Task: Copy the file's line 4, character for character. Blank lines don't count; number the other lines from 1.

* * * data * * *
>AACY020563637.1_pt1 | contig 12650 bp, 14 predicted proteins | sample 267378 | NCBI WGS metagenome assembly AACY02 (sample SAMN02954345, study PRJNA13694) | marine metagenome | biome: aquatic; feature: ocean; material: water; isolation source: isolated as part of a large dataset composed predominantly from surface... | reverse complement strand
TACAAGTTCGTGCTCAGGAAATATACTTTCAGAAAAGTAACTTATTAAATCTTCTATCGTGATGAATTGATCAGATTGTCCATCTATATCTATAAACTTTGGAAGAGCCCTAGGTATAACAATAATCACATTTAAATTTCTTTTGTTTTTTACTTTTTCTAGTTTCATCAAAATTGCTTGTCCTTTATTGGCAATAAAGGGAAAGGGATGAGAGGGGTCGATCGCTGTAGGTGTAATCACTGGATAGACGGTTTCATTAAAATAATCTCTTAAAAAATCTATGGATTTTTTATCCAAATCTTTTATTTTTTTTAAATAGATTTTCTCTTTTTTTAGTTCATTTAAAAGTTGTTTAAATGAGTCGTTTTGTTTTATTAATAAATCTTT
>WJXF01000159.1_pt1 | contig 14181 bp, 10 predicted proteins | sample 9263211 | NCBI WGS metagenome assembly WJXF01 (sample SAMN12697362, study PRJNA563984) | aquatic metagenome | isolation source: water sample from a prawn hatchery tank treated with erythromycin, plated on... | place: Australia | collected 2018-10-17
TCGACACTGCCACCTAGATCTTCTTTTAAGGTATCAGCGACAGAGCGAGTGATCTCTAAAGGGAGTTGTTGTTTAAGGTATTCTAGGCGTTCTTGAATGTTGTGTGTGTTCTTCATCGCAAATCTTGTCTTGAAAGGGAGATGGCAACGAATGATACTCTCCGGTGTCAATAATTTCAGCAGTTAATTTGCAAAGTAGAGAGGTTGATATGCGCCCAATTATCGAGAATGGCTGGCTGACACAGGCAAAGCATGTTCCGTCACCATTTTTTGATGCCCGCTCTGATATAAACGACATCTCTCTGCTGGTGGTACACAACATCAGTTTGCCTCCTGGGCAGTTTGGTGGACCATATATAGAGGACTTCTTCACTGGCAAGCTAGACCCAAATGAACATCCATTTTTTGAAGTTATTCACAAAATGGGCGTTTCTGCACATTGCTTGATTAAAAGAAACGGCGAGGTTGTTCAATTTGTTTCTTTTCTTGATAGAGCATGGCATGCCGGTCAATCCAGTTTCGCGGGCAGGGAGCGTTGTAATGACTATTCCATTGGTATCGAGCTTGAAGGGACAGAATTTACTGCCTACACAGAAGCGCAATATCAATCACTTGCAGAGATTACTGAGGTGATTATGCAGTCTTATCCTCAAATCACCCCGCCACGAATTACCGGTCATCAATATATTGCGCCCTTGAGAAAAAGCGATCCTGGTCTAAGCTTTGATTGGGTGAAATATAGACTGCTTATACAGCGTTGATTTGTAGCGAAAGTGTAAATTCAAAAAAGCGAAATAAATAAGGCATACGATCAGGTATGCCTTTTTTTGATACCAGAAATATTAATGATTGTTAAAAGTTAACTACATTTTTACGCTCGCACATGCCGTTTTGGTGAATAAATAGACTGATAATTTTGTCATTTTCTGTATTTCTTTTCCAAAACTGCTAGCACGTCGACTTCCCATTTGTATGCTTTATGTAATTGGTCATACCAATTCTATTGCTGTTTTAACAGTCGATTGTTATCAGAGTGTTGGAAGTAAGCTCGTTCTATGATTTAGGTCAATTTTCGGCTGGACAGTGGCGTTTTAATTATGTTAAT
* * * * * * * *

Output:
TCGACACTGCCACCTAGATCTTCTTTTAAGGTATCAGCGACAGAGCGAGTGATCTCTAAAGGGAGTTGTTGTTTAAGGTATTCTAGGCGTTCTTGAATGTTGTGTGTGTTCTTCATCGCAAATCTTGTCTTGAAAGGGAGATGGCAACGAATGATACTCTCCGGTGTCAATAATTTCAGCAGTTAATTTGCAAAGTAGAGAGGTTGATATGCGCCCAATTATCGAGAATGGCTGGCTGACACAGGCAAAGCATGTTCCGTCACCATTTTTTGATGCCCGCTCTGATATAAACGACATCTCTCTGCTGGTGGTACACAACATCAGTTTGCCTCCTGGGCAGTTTGGTGGACCATATATAGAGGACTTCTTCACTGGCAAGCTAGACCCAAATGAACATCCATTTTTTGAAGTTATTCACAAAATGGGCGTTTCTGCACATTGCTTGATTAAAAGAAACGGCGAGGTTGTTCAATTTGTTTCTTTTCTTGATAGAGCATGGCATGCCGGTCAATCCAGTTTCGCGGGCAGGGAGCGTTGTAATGACTATTCCATTGGTATCGAGCTTGAAGGGACAGAATTTACTGCCTACACAGAAGCGCAATATCAATCACTTGCAGAGATTACTGAGGTGATTATGCAGTCTTATCCTCAAATCACCCCGCCACGAATTACCGGTCATCAATATATTGCGCCCTTGAGAAAAAGCGATCCTGGTCTAAGCTTTGATTGGGTGAAATATAGACTGCTTATACAGCGTTGATTTGTAGCGAAAGTGTAAATTCAAAAAAGCGAAATAAATAAGGCATACGATCAGGTATGCCTTTTTTTGATACCAGAAATATTAATGATTGTTAAAAGTTAACTACATTTTTACGCTCGCACATGCCGTTTTGGTGAATAAATAGACTGATAATTTTGTCATTTTCTGTATTTCTTTTCCAAAACTGCTAGCACGTCGACTTCCCATTTGTATGCTTTATGTAATTGGTCATACCAATTCTATTGCTGTTTTAACAGTCGATTGTTATCAGAGTGTTGGAAGTAAGCTCGTTCTATGATTTAGGTCAATTTTCGGCTGGACAGTGGCGTTTTAATTATGTTAAT